SFO v ENRC: impact on internal investigations


Financier Worldwide Magazine

February 2018 Issue

Following a slew of recent cases on the subject of legal professional privilege, organisations have been finding it increasingly difficult to protect sensitive documents from disclosure to their opponents in litigation. Last year’s High Court decision in Serious Fraud Office (SFO) v Eurasian Natural Resources Corporation Ltd – considering, for the first time, the availability of litigation privilege where the adversarial proceedings in question are criminal in nature – continues this trend in the criminal sphere.

In short, the decision makes it very difficult for those with concerns about possible misconduct within their organisations to carry out their own investigations without fear that the materials generated in doing so will ultimately end up in the hands of enforcement agencies, regulators or any civil opponents.


In early 2011, Eurasian Natural Resources Corporation (ENRC) instructed lawyers to conduct a fact-finding investigation into a whistleblower’s allegations of corruption and financial wrongdoing within one of its subsidiaries in Kazakhstan. The SFO, having been engaged in dialogue with ENRC from August 2011, formally commenced a criminal investigation into the alleged misconduct in April 2013.

During the course of this investigation, the SFO initiated Part 8 proceedings, seeking a declaration from the court that certain documents generated during ENRC’s internal investigation in 2011 to 2013 were not subject to legal professional privilege (as claimed by ENRC) and therefore fell within the scope of the SFO’s powers of compulsion under s.2(3) of the Criminal Justice Act 1987.

The categories of documents at the centre of the dispute, over which ENRC claimed legal professional privilege, included: (i) notes taken by lawyers of the evidence given to them by (current and former) employees of ENRC (as well as its subsidiaries and various third parties); (ii) materials created by forensic accountants during the course of a review conducted to identify controls and systems weaknesses and potential improvements; and (iii) documents presented by ENRC’s lawyers to an internal ENRC committee and the ENRC board indicating or containing factual evidence.

In respect of each of these categories, ENRC claimed litigation privilege, which protects communications between a party or its lawyers and third parties for the dominant purpose of obtaining information or advice in connection with adversarial proceedings which are either on foot or reasonably in contemplation. While legal advice privilege was also asserted in respect of categories (i) and (iii), the significance of the judgment lies principally in its analysis of the scope of litigation privilege (since the court’s decision in respect of legal advice privilege applied existing Court of Appeal authority (Three Rivers No 5) and followed the recent High Court decision in the RBS Rights Issue Litigation).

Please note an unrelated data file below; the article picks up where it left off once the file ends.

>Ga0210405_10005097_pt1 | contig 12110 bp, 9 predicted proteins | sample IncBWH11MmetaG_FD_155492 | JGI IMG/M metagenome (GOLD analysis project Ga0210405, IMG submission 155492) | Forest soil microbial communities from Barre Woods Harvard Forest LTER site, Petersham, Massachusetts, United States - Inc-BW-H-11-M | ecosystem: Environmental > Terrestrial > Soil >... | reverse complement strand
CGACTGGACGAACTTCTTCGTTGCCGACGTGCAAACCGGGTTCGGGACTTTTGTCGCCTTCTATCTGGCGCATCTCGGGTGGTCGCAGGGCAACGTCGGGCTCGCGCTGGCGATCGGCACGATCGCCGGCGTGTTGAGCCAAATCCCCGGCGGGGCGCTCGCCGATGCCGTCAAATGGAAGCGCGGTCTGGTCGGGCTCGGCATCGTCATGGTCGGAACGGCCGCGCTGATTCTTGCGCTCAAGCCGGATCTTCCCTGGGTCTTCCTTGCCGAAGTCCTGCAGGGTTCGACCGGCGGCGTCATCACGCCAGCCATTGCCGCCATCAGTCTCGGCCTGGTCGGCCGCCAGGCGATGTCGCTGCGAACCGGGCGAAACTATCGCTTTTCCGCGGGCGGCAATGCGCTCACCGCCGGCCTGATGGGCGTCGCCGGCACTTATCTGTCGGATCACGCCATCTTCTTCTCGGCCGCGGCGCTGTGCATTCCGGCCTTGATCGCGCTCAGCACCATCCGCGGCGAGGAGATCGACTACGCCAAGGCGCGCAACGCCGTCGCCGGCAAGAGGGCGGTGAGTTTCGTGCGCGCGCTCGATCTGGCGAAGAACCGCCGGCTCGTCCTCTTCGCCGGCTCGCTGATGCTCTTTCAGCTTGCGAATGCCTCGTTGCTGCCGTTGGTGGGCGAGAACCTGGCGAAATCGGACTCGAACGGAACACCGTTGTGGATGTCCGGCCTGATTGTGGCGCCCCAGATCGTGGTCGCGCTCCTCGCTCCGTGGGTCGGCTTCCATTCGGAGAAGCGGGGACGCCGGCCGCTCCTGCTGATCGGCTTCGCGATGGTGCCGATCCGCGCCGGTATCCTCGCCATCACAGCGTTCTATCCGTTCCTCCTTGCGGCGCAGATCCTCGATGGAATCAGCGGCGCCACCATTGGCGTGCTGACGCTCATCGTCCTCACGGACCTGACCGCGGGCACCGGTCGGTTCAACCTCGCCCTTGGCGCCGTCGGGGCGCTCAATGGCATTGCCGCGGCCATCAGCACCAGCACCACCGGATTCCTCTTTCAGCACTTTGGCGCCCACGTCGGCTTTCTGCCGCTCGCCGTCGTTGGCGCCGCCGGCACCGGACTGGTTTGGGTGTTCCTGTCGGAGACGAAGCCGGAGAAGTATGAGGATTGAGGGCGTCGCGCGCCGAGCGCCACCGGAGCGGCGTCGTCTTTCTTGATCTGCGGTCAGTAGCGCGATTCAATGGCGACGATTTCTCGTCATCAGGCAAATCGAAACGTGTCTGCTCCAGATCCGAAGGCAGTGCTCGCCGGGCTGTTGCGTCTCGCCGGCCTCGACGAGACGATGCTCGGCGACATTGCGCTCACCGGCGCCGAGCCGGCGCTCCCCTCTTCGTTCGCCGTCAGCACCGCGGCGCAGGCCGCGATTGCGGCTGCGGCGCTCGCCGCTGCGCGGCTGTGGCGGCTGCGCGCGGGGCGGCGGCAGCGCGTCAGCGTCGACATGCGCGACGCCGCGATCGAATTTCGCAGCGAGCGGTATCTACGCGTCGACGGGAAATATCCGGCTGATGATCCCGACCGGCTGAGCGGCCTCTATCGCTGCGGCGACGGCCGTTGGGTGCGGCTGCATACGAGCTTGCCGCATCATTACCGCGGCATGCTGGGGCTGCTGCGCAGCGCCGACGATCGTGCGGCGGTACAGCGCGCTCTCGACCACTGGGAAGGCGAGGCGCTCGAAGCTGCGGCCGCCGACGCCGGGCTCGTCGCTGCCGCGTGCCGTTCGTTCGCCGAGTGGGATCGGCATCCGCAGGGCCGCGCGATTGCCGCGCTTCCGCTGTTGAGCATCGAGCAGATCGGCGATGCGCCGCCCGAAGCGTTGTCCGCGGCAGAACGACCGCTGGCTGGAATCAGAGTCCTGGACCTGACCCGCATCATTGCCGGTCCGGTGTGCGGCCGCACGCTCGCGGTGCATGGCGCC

ENRC’s claim for litigation privilege fell down on a number of grounds, the most fundamental of which was its failure to establish that it “was aware of circumstances which rendered litigation between itself and the SFO a real likelihood as opposed to a mere possibility”.

Whilst the court accepted that ENRC did reasonably contemplate the SFO’s investigation (by no later than August 2011 when ENRC’s dialogue with the SFO began), it held that a criminal investigation by the SFO (even one involving a dawn raid) could not be considered adversarial litigation for the purposes of litigation privilege. Such an investigation simply represents a preliminary step taken prior to the decision as to whether or not to prosecute. The significance of this finding is that documents will only attract litigation privilege (in a criminal context) in circumstances where a prosecution is in reasonable contemplation.

The court held that reasonable anticipation of a criminal investigation is not necessarily tantamount to reasonable anticipation of a prosecution. It is, of course, always possible that a prosecution will follow an investigation. However, in the absence of awareness of circumstances which, if they came to light, would make prosecution likely, it remains simply that: a possibility. In order for a prosecution to have been in ENRC’s reasonable contemplation, ENRC must have had knowledge that the allegations of misconduct were, or at least may well have been, true and applied its mind to the prosecution standard – i.e., that there was sufficient evidence to give rise to a realistic prospect of conviction. However, no evidence was adduced to show that something had emerged from ENRC’s investigation, or that ENRC believed that something was likely to emerge from its investigation, which rendered a prosecution a real likelihood and, for that reason, the prospect of criminal proceedings being brought against ENRC and any of its subsidiaries could not be viewed as anything more than speculative.